In general, there are five types of word or phrase trademarks that are on a spectrum of strength and distinctiveness: fanciful, arbitrary, suggestive, descriptive, and generic. Fanciful word trademarks are made-up words like EXXON and PEPSI. The words have no other meaning than the association that the words have with the product or service being sold. Arbitrary word trademarks are known words/phrases that are associated with products or services in an arbitrary manner. APPLE is a famous example of an arbitrary word trademark where fruit is used for computer and tech products.
A suggestive word/phrase trademark is a word or phrase that suggests the nature or quality of the goods or services being provided but that does not explicitly identify the type or quality of goods or services. AIRBUS, KITCHENAID, and COPPERTONE are good examples. In each case, the word trademark suggests the product/service or some quality of the product/service without precise identification. A suggestive trademark is distinct from a descriptive trademark which simply describes the product/service and other qualities. A famous descriptive trademark is AMERICAN AIRLINES. The service — air travel — and the location of the company are described in the trademark.
There are several advantages of creating a suggestive trademark. First, a suggestive trademark is strong and distinctive. This means that a suggestive trademark will function as a trademark. A trademark functions when it creates — in the minds of the consuming public — an association between the trademark and the goods/services being sold or provided. As a fanciful trademark, EXXON functions as a trademark because the only meaning for the word/phrase is an association with a commercial enterprise that sells petroleum products. A suggestive trademark functions in the same way but is less strong than a fanciful trademark.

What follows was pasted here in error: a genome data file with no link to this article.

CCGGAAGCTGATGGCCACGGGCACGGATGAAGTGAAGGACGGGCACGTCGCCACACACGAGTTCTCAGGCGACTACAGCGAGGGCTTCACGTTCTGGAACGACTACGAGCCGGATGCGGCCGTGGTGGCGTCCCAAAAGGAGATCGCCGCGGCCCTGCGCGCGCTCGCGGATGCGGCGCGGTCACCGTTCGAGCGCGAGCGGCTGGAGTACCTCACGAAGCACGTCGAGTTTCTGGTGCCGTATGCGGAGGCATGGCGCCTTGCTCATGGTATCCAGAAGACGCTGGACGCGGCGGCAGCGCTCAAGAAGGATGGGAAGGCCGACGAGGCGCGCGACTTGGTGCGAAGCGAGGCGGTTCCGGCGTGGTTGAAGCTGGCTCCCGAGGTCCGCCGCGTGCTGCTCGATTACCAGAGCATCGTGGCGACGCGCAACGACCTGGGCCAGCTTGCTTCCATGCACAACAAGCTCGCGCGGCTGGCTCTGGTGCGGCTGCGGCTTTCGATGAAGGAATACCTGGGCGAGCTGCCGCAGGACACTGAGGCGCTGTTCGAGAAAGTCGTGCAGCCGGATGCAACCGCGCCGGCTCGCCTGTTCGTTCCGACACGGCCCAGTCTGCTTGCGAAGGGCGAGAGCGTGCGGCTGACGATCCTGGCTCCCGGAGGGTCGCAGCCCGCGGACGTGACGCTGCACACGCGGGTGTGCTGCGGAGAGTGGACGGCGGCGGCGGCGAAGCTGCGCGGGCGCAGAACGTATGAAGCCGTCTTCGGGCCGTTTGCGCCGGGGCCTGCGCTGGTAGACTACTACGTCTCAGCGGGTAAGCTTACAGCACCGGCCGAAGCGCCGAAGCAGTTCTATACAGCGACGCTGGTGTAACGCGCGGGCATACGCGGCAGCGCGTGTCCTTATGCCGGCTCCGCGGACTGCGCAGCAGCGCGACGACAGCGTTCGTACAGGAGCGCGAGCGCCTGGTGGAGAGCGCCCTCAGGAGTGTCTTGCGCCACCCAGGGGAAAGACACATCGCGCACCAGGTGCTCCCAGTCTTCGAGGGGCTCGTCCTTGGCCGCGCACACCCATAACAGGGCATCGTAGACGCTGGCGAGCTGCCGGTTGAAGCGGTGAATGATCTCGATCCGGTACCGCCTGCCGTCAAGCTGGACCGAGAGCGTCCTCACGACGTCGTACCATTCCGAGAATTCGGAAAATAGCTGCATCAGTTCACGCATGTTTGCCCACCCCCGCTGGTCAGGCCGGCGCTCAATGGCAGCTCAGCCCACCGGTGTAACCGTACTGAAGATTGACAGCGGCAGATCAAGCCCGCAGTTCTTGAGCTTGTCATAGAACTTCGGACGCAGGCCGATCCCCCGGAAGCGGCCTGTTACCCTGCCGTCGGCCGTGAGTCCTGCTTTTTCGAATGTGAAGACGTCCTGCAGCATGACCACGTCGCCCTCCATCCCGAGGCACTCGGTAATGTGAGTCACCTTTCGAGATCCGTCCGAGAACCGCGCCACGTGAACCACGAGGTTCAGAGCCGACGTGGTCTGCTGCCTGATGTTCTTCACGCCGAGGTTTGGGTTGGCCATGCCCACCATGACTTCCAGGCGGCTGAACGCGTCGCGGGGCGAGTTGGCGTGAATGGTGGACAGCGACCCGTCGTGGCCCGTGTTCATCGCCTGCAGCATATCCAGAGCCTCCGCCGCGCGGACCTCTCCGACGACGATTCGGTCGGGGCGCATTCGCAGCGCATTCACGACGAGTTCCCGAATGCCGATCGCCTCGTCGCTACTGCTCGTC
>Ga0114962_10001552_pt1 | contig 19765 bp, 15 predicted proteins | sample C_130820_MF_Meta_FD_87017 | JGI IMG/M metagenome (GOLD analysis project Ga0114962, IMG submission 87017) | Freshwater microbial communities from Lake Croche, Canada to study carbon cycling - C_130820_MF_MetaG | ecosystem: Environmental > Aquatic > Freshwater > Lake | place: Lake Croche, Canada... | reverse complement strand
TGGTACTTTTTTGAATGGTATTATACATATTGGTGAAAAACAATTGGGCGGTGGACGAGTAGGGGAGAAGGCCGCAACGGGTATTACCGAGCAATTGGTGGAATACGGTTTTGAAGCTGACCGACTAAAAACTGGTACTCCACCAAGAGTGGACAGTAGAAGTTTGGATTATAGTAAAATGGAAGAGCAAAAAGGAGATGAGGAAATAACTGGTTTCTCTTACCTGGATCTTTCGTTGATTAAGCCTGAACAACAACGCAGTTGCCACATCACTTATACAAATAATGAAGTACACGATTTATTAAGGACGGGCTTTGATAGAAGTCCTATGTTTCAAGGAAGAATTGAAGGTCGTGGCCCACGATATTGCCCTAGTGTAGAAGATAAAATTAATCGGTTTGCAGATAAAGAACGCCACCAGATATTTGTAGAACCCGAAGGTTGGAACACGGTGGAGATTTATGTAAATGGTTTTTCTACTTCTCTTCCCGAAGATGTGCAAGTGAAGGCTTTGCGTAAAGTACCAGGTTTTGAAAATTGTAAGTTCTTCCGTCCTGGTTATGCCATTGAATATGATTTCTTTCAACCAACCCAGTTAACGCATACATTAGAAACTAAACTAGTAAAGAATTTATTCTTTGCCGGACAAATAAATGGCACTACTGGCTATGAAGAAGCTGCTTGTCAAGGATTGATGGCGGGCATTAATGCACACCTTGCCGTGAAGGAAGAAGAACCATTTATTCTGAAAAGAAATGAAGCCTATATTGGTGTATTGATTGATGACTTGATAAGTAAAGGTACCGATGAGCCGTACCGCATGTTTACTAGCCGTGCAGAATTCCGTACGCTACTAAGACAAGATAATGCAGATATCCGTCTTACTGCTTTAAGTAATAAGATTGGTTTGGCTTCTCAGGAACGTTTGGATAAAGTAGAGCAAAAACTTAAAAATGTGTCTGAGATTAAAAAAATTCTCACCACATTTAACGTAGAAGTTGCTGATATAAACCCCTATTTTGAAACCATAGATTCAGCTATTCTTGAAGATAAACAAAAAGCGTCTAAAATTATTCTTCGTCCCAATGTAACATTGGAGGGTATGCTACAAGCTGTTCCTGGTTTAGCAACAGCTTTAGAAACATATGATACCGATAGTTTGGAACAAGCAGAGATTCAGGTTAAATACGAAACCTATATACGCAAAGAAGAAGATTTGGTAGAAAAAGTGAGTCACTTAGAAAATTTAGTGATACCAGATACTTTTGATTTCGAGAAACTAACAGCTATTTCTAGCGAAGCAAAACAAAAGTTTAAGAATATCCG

In addition, a suggestive trademark can become quickly established in the minds of consumers. This is because the word/phrase usually has a somewhat uncommon spelling or relationship to the product/service. As such, an association is easily triggered. For the same reasons, a suggestive trademark can be created more easily and can avoid being confusingly similar to already-existing trademarks. A trademark is the exclusive intellectual property of its owner. Thus, new trademarks are barred from use if they are the same as, or confusingly similar, to established trademarks.
Finally, a suggestive trademark has the advantage of being more easily registered with the US Patent & Trademark Office and can be placed on the Principal Register (rather than the Supplemental Register). Registration is important to provide the trademark owner with the full legal protections that are provided by U.S. law. The USPTO has detailed rules with respect to whether a proposed new trademark can be registered. One rule states that a trademark cannot be registered unless it is strong, distinctive, and functions as a trademark. By USPTO rules, a suggestive trademark satisfies those requirements. Thus, a suggestive trademark can be immediately registered (as long as the other rules are also satisfied).
Contact the Trademark Attorneys at Revision Legal For more information, contact the experienced Trademark Lawyers at Revision Legal. You can contact us through the form on this page or call (855) 473-8474.